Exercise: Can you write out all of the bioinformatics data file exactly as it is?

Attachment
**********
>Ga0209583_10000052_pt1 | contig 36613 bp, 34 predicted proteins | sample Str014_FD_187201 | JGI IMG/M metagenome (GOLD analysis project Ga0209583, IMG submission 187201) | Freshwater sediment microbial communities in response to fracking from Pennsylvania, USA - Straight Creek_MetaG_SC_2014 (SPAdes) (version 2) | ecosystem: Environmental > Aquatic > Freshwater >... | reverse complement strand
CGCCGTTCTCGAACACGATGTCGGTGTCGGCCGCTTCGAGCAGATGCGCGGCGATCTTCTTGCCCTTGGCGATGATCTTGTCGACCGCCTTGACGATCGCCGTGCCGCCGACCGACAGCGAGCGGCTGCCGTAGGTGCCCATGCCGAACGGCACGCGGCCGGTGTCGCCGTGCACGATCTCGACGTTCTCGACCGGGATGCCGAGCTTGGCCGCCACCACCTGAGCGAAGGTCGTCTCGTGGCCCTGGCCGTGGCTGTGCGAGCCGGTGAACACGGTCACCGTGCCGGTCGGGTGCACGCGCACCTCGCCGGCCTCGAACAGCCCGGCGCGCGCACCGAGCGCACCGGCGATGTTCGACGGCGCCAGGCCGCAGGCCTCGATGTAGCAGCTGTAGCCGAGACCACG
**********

>Ga0209583_10000052_pt1 | contig 36613 bp, 34 predicted proteins | sample Str014_FD_187201 | JGI IMG/M metagenome (GOLD analysis project Ga0209583, IMG submission 187201) | Freshwater sediment microbial communities in response to fracking from Pennsylvania, USA - Straight Creek_MetaG_SC_2014 (SPAdes) (version 2) | ecosystem: Environmental > Aquatic > Freshwater >... | reverse complement strand
CGCCGTTCTCGAACACGATGTCGGTGTCGGCCGCTTCGAGCAGATGCGCGGCGATCTTCTTGCCCTTGGCGATGATCTTGTCGACCGCCTTGACGATCGCCGTGCCGCCGACCGACAGCGAGCGGCTGCCGTAGGTGCCCATGCCGAACGGCACGCGGCCGGTGTCGCCGTGCACGATCTCGACGTTCTCGACCGGGATGCCGAGCTTGGCCGCCACCACCTGAGCGAAGGTCGTCTCGTGGCCCTGGCCGTGGCTGTGCGAGCCGGTGAACACGGTCACCGTGCCGGTCGGGTGCACGCGCACCTCGCCGGCCTCGAACAGCCCGGCGCGCGCACCGAGCGCACCGGCGATGTTCGACGGCGCCAGGCCGCAGGCCTCGATGTAGCAGCTGTAGCCGAGACCACG